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Hi Everyone
Wow, I'm not sure what happened to September but it seems that newsletter time has come around very quickly again! Fresh from working on the Wild Run in the Transkei in early September, I thought it apt that the feature of this month's newsletter be running injuries.
For those running junkies out there looking for a new challenge, the Wild Run's 112kms solo running over three days along pristine Wild coast coastline provides an absolutely unique experience. The itinerary is as follows:
Day 1: 43km Kei River Mouth to Kob Inn
Day 2: 35km Kob Inn to The Haven
Day 3: 34km The Haven to The Hole-in-the-Wall
Myself and two other physiotherapists braved the rough Transkei roads to follow the race and pick up the pieces of the competitors' sore legs each day, patch them up and send them on their way. Despite punctures, getting lost (mental note 1- don't use a GPS in the Transkei unless you have uploaded the Transkei software...), working until 10pm, and then finally breaking down in our long suffering Toyota Yaris (mental note 2: only travel in 4x4s on transkei roads!), it was still an amazing experience, which I enjoyed more than any other race I have worked on.
One towed car (first by Bob Skinstad and then by the AA...), three african taxis, a night in Umtata, one missed flight, a hired car and one speeding fine later, I finally arrived back in Cape Town a day later than planned, with sore hands but feeling inspired by the beautiful scenery, the camaraderie of the event and by how much we had helped the runners.
Read on for how to recognise and treat the common running ailments of Iliotibial Band Syndrome and Patellofemoral Pain Syndrome.
Enjoy and take care until next time!
Definition and Cause
ITBS is one of the leading causes of lateral knee pain in runners (although it does occur in other sports as well), and most often presents as a non-traumatic overuse injury.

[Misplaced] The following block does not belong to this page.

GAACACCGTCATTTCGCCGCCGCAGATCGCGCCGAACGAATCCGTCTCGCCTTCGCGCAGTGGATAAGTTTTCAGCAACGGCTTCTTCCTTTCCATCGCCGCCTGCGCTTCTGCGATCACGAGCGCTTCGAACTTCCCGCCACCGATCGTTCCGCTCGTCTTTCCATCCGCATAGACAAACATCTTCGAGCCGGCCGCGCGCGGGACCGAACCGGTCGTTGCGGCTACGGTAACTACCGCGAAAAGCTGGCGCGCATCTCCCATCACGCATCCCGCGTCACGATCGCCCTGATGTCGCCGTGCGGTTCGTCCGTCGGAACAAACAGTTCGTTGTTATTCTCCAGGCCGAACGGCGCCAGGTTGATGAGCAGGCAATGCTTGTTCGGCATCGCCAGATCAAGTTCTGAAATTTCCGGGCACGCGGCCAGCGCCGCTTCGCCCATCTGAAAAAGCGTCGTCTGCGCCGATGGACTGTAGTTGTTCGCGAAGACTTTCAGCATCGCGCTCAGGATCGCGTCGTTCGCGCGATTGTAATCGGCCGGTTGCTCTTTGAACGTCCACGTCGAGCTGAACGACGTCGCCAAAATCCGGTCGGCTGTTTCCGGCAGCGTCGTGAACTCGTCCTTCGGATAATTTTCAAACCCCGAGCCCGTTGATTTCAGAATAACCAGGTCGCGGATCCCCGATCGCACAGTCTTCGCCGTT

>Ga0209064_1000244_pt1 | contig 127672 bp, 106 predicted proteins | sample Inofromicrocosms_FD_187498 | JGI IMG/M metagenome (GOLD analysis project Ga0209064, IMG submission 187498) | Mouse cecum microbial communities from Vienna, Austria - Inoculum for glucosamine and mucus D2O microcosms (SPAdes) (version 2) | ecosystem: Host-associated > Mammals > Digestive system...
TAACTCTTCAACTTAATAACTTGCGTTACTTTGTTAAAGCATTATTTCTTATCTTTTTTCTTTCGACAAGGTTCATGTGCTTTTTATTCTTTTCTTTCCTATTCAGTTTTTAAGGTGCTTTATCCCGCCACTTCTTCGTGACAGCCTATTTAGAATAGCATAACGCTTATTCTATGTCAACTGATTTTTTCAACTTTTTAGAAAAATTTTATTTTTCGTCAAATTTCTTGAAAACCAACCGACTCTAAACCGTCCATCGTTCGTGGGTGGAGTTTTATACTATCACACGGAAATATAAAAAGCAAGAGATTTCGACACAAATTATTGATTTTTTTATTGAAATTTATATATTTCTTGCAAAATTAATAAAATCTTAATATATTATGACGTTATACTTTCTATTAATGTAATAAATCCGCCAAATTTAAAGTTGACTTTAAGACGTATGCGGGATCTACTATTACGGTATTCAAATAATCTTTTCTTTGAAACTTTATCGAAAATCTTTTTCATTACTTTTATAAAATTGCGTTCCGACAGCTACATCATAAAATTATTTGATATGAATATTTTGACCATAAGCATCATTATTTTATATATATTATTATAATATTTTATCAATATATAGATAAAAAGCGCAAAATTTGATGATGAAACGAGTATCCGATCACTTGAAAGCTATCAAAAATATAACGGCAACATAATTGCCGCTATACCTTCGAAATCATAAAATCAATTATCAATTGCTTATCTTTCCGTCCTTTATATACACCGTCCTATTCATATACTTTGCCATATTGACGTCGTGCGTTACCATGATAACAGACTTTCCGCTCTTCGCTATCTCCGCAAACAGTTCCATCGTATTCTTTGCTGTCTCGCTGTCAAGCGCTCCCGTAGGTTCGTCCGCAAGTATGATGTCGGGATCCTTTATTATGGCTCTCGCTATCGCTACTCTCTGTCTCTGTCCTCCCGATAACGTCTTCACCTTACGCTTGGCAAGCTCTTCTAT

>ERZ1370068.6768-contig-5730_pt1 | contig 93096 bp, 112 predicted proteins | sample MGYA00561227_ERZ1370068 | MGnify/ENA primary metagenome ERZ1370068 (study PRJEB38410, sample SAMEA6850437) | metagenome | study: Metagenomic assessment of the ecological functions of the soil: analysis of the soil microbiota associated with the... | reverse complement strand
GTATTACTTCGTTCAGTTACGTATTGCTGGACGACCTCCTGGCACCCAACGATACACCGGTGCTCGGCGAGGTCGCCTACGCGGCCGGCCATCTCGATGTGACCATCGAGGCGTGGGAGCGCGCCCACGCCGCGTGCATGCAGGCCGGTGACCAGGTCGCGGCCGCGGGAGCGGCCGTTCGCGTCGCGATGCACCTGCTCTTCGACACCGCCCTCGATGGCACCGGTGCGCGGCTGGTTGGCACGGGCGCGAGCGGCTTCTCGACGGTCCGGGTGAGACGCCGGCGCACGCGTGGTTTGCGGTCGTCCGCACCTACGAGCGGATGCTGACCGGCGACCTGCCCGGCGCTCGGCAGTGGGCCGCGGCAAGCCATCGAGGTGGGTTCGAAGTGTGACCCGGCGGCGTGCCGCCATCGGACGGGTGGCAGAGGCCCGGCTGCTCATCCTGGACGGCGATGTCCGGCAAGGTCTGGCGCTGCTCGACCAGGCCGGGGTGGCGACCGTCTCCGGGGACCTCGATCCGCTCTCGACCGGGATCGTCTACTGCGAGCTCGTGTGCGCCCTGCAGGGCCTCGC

The iliotibial band (ITB) is a superficial thickening of tissue on the outside of the thigh, extending from the outside of the pelvis, over the hip and knee, and inserting just below the knee. The band is crucial to stabilizing the knee during running, and the syndrome is traditionally thought to be caused by excessive rubbing of the distal portion of the ITB over a bump on the thigh bone, the lateral femoral epicondyle (LFE), with repeated knee movements, leading to inflammation and a failed healing response of the underlying tissue.
More recent studies however suggest that the ITB is firmly anchored to the LFE, and the pain may not be related so much to friction as to compression of a layer of highly innervated fat between the ITB and LFE. This ‘impingement zone’ occurs at about 30° of knee bend as the foot strikes and weight is taken through the leg, during which period the gluteal muscles should contract to decelerate the leg.
This has highlighted the importance of hip musculature strength in the syndrome and anecdotally, I find this to be the single most important factor in treating ITBS successfully. You can stretch until you are blue in the face, but if you don't correct the weaknesses in the hip/pelvis (and if necessary the knee and ankle) that are leading to the altered biomechanics, your recovery may not be successful.
Contributing factors
External factors:
  • -Abrupt increase in running distance or frequency
  • -Excessive downhill and long distance running
  • -Poor running technique
  • -Running on sloped/cambered surfaces
  • -Inappropriate footwear or worn shoes
Internal factors: